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Publication Detail
Noninvasive diffusion magnetic resonance imaging of brain tumour cell size for the early detection of therapeutic response.
Abstract
Cancer cells differ in size from those of their host tissue and are known to change in size during the processes of cell death. A noninvasive method for monitoring cell size would be highly advantageous as a potential biomarker of malignancy and early therapeutic response. This need is particularly acute in brain tumours where biopsy is a highly invasive procedure. Here, diffusion MRI data were acquired in a GL261 glioma mouse model before and during treatment with Temozolomide. The biophysical model VERDICT (Vascular Extracellular and Restricted Diffusion for Cytometry in Tumours) was applied to the MRI data to quantify multi-compartmental parameters connected to the underlying tissue microstructure, which could potentially be useful clinical biomarkers. These parameters were compared to ADC and kurtosis diffusion models, and, measures from histology and optical projection tomography. MRI data was also acquired in patients to assess the feasibility of applying VERDICT in a range of different glioma subtypes. In the GL261 gliomas, cellular changes were detected according to the VERDICT model in advance of gross tumour volume changes as well as ADC and kurtosis models. VERDICT parameters in glioblastoma patients were most consistent with the GL261 mouse model, whilst displaying additional regions of localised tissue heterogeneity. The present VERDICT model was less appropriate for modelling more diffuse astrocytomas and oligodendrogliomas, but could be tuned to improve the representation of these tumour types. Biophysical modelling of the diffusion MRI signal permits monitoring of brain tumours without invasive intervention. VERDICT responds to microstructural changes induced by chemotherapy, is feasible within clinical scan times and could provide useful biomarkers of treatment response.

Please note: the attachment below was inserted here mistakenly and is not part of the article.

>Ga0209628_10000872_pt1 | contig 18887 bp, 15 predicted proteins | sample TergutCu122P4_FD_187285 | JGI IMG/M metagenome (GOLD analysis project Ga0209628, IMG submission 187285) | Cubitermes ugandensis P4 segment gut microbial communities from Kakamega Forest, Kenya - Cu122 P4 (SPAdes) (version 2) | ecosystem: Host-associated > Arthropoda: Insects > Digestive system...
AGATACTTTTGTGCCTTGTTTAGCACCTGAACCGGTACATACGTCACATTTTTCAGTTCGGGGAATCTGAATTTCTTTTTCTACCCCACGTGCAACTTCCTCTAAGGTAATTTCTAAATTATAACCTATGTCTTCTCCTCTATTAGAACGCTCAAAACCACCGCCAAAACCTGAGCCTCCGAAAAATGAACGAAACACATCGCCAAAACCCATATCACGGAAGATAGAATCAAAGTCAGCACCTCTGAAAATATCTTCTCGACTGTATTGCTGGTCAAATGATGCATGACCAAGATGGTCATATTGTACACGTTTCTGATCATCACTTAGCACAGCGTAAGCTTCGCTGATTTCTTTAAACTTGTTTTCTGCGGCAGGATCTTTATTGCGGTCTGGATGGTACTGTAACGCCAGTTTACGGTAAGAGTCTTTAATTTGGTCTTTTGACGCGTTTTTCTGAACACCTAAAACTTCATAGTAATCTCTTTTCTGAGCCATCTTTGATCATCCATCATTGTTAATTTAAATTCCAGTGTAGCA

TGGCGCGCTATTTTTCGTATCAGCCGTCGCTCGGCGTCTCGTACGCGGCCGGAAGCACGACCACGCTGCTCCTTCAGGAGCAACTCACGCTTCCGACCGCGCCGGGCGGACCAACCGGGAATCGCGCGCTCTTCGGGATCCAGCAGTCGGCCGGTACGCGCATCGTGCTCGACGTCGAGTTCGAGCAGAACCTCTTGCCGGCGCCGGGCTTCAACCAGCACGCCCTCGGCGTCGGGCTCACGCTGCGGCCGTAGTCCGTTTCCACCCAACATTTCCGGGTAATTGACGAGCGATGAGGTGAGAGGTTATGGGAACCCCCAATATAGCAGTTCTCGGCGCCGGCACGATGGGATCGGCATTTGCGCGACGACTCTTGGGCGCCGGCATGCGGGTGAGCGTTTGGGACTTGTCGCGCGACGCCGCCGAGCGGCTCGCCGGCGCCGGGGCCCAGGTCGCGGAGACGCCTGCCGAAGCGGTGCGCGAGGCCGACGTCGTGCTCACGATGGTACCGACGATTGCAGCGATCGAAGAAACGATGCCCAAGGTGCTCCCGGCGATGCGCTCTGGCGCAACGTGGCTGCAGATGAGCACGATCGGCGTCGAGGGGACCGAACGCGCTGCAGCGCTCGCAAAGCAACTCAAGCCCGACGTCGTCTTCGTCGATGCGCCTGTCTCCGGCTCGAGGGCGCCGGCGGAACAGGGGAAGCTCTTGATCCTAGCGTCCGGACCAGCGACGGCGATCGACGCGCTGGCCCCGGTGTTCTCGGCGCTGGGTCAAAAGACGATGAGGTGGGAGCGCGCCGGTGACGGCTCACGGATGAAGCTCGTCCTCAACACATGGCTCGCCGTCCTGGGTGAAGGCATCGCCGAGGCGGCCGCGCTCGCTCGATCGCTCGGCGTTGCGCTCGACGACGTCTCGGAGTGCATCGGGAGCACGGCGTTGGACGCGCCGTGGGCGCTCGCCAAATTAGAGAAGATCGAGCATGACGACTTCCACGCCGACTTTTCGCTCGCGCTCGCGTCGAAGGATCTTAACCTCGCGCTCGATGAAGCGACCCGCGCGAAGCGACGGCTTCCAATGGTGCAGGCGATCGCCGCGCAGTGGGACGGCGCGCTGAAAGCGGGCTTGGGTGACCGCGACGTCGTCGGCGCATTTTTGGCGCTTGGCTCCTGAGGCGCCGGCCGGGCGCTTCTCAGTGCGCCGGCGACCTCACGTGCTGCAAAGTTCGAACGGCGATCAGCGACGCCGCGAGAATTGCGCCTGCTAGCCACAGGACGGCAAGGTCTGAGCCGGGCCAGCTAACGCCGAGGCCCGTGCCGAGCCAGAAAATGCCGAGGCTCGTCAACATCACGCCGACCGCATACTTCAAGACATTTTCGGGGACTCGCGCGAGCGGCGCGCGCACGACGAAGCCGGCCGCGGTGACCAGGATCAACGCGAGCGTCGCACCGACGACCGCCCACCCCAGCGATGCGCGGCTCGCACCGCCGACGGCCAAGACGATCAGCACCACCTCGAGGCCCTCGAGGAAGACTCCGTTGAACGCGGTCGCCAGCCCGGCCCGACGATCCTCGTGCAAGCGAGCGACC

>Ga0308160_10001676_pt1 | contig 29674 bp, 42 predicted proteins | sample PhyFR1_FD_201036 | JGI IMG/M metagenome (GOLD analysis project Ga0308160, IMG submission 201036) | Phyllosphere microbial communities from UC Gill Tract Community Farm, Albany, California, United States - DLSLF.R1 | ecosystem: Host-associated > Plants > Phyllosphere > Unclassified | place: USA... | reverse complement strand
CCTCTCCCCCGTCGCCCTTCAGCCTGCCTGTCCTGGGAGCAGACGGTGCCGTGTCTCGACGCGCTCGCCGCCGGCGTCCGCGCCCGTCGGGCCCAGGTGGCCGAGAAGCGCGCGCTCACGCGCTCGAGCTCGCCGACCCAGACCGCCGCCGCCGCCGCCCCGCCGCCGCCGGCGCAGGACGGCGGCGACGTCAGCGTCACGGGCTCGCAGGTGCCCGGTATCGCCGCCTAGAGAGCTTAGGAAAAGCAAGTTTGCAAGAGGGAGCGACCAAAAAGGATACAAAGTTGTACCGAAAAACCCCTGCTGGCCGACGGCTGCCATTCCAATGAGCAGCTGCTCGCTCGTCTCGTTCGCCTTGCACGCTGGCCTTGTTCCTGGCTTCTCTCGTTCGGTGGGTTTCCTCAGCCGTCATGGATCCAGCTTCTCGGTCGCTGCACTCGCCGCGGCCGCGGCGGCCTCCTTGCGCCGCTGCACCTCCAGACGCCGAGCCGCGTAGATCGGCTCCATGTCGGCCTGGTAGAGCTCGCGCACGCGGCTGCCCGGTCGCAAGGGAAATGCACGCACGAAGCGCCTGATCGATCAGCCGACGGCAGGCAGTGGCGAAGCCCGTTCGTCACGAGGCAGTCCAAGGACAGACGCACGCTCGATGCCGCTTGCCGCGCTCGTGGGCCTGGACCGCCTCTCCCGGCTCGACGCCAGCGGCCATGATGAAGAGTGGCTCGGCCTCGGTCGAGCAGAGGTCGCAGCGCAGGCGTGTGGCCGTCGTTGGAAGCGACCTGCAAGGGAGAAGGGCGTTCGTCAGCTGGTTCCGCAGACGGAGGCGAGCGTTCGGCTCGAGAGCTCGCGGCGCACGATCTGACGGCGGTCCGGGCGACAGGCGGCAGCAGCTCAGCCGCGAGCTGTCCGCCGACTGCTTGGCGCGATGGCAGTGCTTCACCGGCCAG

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Dept of Computer Science
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Experimental & Translational Medicine
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Neurodegenerative Diseases
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UCL Queen Square Institute of Neurology
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Experimental & Translational Medicine
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Dept of Computer Science
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Experimental & Translational Medicine
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